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The Coral Island

Author: R.M. Ballantyne

For many months after this we continued to live on our island in uninterrupted harmony and happiness. Sometimes we went out afishing in the lagoon, and sometimes went ahunting in the woods, or ascended to the mountain-top, by way of variety, although Peterkin always asserted that we went for the purpose of hailing any ship that might chance to heave in sight. But I am certain that none of us wished to be delivered from our captivity, for we were extremely happy, and Peterkin used to say that as we were very young we should not feel the loss of a year or two.

The story starts off with a wild storm in the South Pacific, in which three English boys who are on a cruise, are shipwrecked. The survivors are Jack Martin, Ralph Rover and Peterkin Gay. Together they make do with whatever resources they have left and create an idyllic island home in true Robinson Crusoe fashion.
Together they learn to trawl for food and build a suitable shelter and thus live happily for a few months. Until one fateful day the war canoes arrive. The tribals of the South Pacific islands are wild cannibals and in the best of times not too kind to strangers. Even then, the boys manage to charm them and win the favour of Tararo, the chief.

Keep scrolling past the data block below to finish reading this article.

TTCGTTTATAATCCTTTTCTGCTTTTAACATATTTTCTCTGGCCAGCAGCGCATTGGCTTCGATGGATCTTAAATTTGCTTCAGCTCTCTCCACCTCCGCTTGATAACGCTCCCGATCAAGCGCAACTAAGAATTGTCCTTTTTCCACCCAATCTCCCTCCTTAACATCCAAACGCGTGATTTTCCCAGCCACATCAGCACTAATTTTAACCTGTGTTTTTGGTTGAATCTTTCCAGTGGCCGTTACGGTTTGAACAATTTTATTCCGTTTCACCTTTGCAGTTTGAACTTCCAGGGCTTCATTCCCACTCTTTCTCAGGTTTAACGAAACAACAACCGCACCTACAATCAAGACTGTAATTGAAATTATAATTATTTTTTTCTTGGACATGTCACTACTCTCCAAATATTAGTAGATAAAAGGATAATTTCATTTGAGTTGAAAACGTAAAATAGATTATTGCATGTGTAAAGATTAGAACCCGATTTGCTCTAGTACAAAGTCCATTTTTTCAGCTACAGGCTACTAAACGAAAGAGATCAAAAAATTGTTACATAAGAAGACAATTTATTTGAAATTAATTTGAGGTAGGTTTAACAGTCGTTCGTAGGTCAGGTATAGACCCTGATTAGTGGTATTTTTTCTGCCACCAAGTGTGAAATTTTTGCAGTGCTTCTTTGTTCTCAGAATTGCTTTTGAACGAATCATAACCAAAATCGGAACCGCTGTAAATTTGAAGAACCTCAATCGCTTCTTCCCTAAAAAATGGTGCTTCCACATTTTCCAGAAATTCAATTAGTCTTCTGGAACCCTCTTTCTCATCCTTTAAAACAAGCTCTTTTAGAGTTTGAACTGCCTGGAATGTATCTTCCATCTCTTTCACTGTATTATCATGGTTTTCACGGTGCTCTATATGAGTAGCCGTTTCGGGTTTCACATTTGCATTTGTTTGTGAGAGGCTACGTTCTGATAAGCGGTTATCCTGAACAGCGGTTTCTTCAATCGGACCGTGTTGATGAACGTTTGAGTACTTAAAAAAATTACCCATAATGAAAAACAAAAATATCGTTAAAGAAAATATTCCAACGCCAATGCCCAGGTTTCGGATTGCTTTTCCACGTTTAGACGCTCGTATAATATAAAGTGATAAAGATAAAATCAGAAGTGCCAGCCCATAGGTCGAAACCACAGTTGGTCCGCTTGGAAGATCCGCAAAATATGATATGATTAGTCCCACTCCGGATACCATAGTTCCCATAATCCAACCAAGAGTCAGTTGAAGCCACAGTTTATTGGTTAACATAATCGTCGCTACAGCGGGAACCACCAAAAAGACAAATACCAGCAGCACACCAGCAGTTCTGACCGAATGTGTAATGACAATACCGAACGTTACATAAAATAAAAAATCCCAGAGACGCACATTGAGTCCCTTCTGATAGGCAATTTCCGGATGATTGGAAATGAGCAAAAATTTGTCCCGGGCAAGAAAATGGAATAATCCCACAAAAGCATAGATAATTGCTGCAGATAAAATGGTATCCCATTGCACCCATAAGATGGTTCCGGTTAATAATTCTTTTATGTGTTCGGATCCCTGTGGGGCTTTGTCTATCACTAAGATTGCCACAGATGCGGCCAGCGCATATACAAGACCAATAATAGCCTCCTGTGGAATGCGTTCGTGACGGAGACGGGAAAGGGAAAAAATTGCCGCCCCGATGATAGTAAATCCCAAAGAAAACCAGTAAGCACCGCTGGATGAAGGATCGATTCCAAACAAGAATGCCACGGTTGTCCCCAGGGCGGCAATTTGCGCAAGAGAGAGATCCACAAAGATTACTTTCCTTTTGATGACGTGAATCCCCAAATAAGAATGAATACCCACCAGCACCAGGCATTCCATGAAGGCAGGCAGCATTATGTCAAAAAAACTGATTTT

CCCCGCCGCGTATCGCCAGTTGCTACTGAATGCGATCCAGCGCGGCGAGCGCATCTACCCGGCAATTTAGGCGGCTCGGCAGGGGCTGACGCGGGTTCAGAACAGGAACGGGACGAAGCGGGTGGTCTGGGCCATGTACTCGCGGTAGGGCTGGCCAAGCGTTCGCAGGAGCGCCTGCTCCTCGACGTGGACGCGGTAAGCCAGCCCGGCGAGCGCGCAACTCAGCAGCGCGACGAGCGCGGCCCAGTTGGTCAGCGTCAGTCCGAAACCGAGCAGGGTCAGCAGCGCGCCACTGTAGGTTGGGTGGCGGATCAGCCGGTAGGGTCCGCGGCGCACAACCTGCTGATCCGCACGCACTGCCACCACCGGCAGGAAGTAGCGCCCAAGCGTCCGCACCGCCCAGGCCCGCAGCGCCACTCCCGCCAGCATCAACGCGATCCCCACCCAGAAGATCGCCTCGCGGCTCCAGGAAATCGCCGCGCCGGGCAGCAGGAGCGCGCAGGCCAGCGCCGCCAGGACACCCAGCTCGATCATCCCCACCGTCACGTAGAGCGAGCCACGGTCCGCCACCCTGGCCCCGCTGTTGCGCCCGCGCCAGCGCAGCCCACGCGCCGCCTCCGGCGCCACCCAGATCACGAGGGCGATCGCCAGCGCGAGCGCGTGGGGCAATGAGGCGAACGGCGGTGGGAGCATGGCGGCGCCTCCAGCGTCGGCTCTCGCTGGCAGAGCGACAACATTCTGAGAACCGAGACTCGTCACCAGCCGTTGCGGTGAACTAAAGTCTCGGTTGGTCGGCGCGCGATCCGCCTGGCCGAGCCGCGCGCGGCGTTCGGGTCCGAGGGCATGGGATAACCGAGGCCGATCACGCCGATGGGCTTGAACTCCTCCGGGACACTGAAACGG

All goes well until a shipload of pirates swoops down on the island and abducts Ralph. While aboard, Ralph meets Bill, a man who, just like him, was also kidnapped by the pirates years back. Together they formulate a plan and escape.
Ralph returns to his beloved Coral Island but Bill dies. Upon arrival, Ralph hears disturbing news about the Island of Mango. Jack, Ralph and Peterkin sail together to Mango where they encounter the native missionary. He tells them of the conflict going on between the Christians and the heathens of Mango. Amatea, a member of Tararo’s tribe is a heathen but has fallen deeply in love with a missionary chief who lives south of the islands.
The three heroes with help from the native missionary convince the natives to give up their savage ways and their gods and accept Christianity. Eventually Tararo is persuaded to take up Christian faith and agrees to let Amatea to go back and live with the chief she loves.
At long last the three boys are finally ready to go back to their beloved homeland, England. the wiser for their experience.
— Reviewed by Deblina Mittra

The author R.M. Ballantyne was the son of a newspaper editor and was born in Edinburgh on 24th April 1825. From 1856 he devoted himself entirely to free-lance writing and giving lectures. Ballantyne’s first stories depicted the life in Canada, later works dealt with adventures in Britain, Africa, and elsewhere. During his career Ballantyne wrote over 80 books. In 1866 he married Jane Dickson Grant; they had four sons and two daughters. Ballantyne died in Rome, Italy, on February 8, 1894.

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